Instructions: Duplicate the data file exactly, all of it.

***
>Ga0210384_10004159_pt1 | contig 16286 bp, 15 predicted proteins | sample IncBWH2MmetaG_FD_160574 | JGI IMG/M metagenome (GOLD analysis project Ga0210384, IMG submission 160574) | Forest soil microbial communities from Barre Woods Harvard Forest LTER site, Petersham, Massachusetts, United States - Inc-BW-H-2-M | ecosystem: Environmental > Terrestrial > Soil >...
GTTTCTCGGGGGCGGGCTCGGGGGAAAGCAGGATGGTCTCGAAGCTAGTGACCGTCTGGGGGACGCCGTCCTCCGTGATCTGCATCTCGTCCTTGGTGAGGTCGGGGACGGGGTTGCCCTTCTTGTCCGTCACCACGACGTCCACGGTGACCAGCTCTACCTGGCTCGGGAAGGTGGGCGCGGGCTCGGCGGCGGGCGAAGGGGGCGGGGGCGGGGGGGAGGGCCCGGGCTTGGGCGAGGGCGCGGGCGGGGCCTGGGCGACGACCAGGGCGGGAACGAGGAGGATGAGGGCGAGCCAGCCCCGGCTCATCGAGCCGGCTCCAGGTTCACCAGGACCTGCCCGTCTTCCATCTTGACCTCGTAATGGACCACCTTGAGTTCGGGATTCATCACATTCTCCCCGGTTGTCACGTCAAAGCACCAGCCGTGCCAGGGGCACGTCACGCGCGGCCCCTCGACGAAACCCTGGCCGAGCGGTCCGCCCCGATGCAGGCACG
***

>Ga0210384_10004159_pt1 | contig 16286 bp, 15 predicted proteins | sample IncBWH2MmetaG_FD_160574 | JGI IMG/M metagenome (GOLD analysis project Ga0210384, IMG submission 160574) | Forest soil microbial communities from Barre Woods Harvard Forest LTER site, Petersham, Massachusetts, United States - Inc-BW-H-2-M | ecosystem: Environmental > Terrestrial > Soil >...
GTTTCTCGGGGGCGGGCTCGGGGGAAAGCAGGATGGTCTCGAAGCTAGTGACCGTCTGGGGGACGCCGTCCTCCGTGATCTGCATCTCGTCCTTGGTGAGGTCGGGGACGGGGTTGCCCTTCTTGTCCGTCACCACGACGTCCACGGTGACCAGCTCTACCTGGCTCGGGAAGGTGGGCGCGGGCTCGGCGGCGGGCGAAGGGGGCGGGGGCGGGGGGGAGGGCCCGGGCTTGGGCGAGGGCGCGGGCGGGGCCTGGGCGACGACCAGGGCGGGAACGAGGAGGATGAGGGCGAGCCAGCCCCGGCTCATCGAGCCGGCTCCAGGTTCACCAGGACCTGCCCGTCTTCCATCTTGACCTCGTAATGGACCACCTTGAGTTCGGGATTCATCACATTCTCCCCGGTTGTCACGTCAAAGCACCAGCCGTGCCAGGGGCACGTCACGCGCGGCCCCTCGACGAAACCCTGGCCGAGCGGTCCGCCCCGATGCAGGCACG